If you choose not to participate, you are essentially not required to file for legal commitments and design certificates, the contractor and the assigned certifier, or file for inspection plans. You also do not need to have a building design certifier approve the building or have a certifier inspect and supervise the work. In addition, you will not be able to qualify for a Certificate of Compliance upon completion and so the opt out approach is a method that needs to be well thought out and executed as it could mean for future problems down the line. Owners are not however exempted from the building regulations, as distinct from the opt out in the building control regulations, one still needs to consider vulnerabilities. An opt-out may lead to a potential reduction in value or future sales resistance or even exposure in the event of significant non-compliance that is not picked up before completion.
The Assigned certifier performs all the necessary inspections during the works. After the design phase (design certifier). The Building Control Authority controls the process using set standards and certificates which need to be met and filed to obtain what is called statutory certification. BCAR requires compliance with building regulations in the form of statutory certification of design and construction. Additionally, there will also be a need a design certificate, the appointment of a reliable contractor. For construction as well as submission of certificates of compliance on completion. For work that falls within the guidelines of S.I. 9 of 2014, a Certificate of Compliance at Completion is a document filed by the Building Control Authority and registered in the public register before the building opens or is used. The certificate must be signed by the Assigned Certifier and the contractor to certify that the construction was in accordance with the plans presented while respecting the requirements of the building regulations.
The purpose of the Regulations is to raise accountability and provide visibility to better ensure the obligations on professionals by moving through a certification process. Establishing validation within the Building Control Authority. The higher level of responsibility for professionals and builders coupled with the public ensures better standards for future works. However, based on professional and personal opinion the regulations do also pose as an inconvenience temporarily as opposition to change is only a natural human instinct, individuals will slowly grow and adjust to the changes over time and realise such changes are only for the betterment of themselves and their buildings in the bigger picture of things.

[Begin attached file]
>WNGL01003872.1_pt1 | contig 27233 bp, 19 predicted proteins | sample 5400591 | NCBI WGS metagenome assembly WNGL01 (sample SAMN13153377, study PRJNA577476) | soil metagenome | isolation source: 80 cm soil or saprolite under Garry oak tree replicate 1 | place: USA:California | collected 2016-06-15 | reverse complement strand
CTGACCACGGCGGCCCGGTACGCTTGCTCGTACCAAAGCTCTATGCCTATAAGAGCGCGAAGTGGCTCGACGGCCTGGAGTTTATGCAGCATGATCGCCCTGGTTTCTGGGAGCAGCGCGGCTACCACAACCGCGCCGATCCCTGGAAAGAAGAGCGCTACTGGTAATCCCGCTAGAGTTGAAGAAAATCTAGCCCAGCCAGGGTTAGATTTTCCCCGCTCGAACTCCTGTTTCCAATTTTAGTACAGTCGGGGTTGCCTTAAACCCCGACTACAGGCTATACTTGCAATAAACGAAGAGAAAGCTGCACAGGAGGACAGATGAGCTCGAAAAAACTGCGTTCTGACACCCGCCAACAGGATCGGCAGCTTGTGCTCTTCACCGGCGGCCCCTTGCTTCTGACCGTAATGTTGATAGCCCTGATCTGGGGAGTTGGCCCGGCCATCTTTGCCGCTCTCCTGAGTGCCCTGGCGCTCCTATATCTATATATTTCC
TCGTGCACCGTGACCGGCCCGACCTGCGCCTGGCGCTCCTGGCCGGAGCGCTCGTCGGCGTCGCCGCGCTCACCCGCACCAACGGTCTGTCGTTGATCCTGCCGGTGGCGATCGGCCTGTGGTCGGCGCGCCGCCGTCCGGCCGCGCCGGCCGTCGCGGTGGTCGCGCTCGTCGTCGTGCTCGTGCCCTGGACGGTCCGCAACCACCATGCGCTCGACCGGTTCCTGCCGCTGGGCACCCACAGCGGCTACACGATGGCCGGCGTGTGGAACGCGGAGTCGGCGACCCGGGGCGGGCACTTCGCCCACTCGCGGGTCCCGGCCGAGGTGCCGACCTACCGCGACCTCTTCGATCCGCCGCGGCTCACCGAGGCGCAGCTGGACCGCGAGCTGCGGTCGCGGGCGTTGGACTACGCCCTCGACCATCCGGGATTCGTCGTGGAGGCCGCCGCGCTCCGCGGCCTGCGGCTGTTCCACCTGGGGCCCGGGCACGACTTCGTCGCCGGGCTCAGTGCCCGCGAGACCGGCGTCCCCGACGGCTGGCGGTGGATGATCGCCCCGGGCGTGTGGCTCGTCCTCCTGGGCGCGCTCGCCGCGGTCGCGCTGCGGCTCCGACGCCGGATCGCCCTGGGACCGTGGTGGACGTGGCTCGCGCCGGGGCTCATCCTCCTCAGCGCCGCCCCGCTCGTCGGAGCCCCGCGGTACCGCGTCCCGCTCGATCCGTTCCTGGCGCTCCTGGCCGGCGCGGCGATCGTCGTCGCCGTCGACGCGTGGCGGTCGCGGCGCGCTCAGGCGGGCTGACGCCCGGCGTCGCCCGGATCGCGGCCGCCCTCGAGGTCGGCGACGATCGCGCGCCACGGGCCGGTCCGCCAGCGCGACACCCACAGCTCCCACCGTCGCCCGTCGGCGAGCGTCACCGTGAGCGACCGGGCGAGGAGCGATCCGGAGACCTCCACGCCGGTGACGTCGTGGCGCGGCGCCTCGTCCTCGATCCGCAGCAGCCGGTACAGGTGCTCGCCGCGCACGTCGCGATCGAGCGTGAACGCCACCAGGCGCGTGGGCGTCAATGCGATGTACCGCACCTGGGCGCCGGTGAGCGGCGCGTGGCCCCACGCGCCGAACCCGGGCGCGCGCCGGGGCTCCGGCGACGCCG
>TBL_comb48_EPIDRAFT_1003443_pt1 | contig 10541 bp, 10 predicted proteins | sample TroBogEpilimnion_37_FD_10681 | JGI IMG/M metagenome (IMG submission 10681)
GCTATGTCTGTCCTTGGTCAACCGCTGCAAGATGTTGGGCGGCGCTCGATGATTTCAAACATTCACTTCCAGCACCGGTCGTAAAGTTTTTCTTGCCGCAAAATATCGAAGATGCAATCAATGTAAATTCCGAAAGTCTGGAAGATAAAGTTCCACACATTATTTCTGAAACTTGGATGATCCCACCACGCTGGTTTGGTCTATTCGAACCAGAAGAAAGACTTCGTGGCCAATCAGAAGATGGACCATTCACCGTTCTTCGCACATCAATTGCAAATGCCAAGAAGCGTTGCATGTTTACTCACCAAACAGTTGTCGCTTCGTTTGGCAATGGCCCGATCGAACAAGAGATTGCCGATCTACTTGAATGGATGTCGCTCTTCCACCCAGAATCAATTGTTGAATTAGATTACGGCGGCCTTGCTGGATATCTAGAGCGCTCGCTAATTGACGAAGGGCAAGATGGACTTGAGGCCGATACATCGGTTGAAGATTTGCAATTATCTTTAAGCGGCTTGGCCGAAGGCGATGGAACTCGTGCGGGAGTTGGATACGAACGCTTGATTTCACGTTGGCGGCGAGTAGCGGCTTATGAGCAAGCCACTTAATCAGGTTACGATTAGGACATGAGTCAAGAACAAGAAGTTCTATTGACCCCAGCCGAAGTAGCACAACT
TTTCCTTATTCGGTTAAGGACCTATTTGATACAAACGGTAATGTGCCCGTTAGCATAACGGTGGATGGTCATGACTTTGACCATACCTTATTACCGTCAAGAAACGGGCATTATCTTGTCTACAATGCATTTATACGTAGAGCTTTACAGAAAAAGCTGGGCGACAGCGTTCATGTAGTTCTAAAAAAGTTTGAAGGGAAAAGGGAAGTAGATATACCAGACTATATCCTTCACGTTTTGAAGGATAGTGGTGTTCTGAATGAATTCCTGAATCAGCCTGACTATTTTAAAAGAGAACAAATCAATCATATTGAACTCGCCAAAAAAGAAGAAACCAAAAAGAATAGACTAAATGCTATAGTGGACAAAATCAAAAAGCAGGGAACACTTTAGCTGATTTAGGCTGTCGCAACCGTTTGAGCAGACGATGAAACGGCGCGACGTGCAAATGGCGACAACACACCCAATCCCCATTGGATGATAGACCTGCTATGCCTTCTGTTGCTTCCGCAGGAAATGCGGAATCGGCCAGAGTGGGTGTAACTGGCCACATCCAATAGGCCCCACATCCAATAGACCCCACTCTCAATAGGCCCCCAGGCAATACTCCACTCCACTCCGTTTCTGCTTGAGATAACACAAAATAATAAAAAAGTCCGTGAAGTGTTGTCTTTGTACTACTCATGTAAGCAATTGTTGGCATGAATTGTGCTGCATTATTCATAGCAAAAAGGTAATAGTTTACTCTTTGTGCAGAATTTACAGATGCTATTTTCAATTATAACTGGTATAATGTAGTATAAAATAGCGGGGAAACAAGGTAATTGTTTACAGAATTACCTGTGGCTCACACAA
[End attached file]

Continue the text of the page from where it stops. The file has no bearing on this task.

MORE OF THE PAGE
- Independent.ie. (2019). 'Priory Hall was only the tip of the iceberg - Ireland has got serious fire safety problems' - Independent.ie. [online] Available at: https://www.independent.ie/irish-news/priory-hall-was-only-the-tip-of-the-iceberg-ireland-has-got-serious-fire-safety-problems-35828195.html [Accessed 29 Nov. 2019].
- Irishstatutebook.ie. (2019). [online] Available at: http://www.irishstatutebook.ie/eli/2014/si/9/made/en/pdf [Accessed 29 Nov. 2019].
- Housing.gov.ie. (2019). [online] Available at: https://www.housing.gov.ie/sites/default/files/publications/files/2016-10-21_code_of_practice_for_inspecting_and_certifying_buildings_and_works_final_version.pdf [Accessed 29 Nov. 2019].
- BRegsForum (2019). BCAR SI.9 | Who can be a Certifier? | Building Regulations Forum. [online] Bregsforum.com. Available at: http://www.bregsforum.com/2015/05/28/bcar-si-9-who-can-be-a-certifier/ [Accessed 29 Nov. 2019].
- Department of Housing, Planning and Local Government. (2019). Building Regulations. [online] Available at: https://www.housing.gov.ie/housing/building-standards/building-regulations/building-regulations [Accessed 29 Nov. 2019].